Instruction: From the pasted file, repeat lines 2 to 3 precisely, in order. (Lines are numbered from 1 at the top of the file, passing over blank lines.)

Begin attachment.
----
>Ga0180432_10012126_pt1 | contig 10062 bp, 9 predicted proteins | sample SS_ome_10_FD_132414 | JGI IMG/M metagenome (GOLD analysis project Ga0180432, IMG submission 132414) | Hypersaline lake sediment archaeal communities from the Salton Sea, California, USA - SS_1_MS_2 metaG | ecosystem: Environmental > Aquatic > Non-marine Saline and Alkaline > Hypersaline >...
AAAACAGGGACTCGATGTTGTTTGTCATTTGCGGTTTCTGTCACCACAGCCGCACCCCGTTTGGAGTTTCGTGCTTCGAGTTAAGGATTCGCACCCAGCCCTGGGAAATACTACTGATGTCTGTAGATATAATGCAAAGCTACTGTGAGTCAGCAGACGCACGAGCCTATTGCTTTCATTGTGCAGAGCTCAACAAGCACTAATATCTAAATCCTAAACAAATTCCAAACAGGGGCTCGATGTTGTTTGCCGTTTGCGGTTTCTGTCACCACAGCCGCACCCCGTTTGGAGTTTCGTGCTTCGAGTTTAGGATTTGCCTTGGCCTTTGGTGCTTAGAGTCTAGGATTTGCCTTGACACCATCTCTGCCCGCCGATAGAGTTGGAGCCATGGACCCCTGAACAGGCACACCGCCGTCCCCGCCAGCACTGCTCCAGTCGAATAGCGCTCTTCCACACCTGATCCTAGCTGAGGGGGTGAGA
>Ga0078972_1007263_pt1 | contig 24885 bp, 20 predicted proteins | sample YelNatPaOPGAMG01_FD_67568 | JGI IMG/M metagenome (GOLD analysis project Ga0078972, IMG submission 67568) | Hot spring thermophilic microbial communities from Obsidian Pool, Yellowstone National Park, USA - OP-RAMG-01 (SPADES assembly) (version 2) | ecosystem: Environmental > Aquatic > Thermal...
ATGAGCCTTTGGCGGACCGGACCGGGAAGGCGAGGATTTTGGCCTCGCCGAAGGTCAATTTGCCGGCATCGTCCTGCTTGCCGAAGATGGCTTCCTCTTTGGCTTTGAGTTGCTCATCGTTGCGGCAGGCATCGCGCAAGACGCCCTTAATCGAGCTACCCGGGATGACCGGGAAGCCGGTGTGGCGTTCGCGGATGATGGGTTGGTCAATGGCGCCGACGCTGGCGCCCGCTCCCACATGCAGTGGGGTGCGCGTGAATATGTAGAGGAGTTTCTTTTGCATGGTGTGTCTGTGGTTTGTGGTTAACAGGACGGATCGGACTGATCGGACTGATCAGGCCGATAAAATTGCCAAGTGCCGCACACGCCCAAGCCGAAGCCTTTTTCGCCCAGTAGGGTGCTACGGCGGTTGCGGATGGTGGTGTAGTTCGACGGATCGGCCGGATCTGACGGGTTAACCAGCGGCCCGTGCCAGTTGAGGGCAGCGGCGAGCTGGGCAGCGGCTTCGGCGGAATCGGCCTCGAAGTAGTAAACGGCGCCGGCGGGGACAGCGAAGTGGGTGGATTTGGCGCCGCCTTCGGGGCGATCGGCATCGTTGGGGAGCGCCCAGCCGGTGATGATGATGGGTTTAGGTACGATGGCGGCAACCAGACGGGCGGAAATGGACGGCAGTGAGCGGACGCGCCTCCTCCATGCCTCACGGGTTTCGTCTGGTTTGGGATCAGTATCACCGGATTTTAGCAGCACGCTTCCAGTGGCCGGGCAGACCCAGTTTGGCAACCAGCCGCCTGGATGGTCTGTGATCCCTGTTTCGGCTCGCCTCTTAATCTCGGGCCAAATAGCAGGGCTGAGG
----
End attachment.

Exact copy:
AAAACAGGGACTCGATGTTGTTTGTCATTTGCGGTTTCTGTCACCACAGCCGCACCCCGTTTGGAGTTTCGTGCTTCGAGTTAAGGATTCGCACCCAGCCCTGGGAAATACTACTGATGTCTGTAGATATAATGCAAAGCTACTGTGAGTCAGCAGACGCACGAGCCTATTGCTTTCATTGTGCAGAGCTCAACAAGCACTAATATCTAAATCCTAAACAAATTCCAAACAGGGGCTCGATGTTGTTTGCCGTTTGCGGTTTCTGTCACCACAGCCGCACCCCGTTTGGAGTTTCGTGCTTCGAGTTTAGGATTTGCCTTGGCCTTTGGTGCTTAGAGTCTAGGATTTGCCTTGACACCATCTCTGCCCGCCGATAGAGTTGGAGCCATGGACCCCTGAACAGGCACACCGCCGTCCCCGCCAGCACTGCTCCAGTCGAATAGCGCTCTTCCACACCTGATCCTAGCTGAGGGGGTGAGA
>Ga0078972_1007263_pt1 | contig 24885 bp, 20 predicted proteins | sample YelNatPaOPGAMG01_FD_67568 | JGI IMG/M metagenome (GOLD analysis project Ga0078972, IMG submission 67568) | Hot spring thermophilic microbial communities from Obsidian Pool, Yellowstone National Park, USA - OP-RAMG-01 (SPADES assembly) (version 2) | ecosystem: Environmental > Aquatic > Thermal...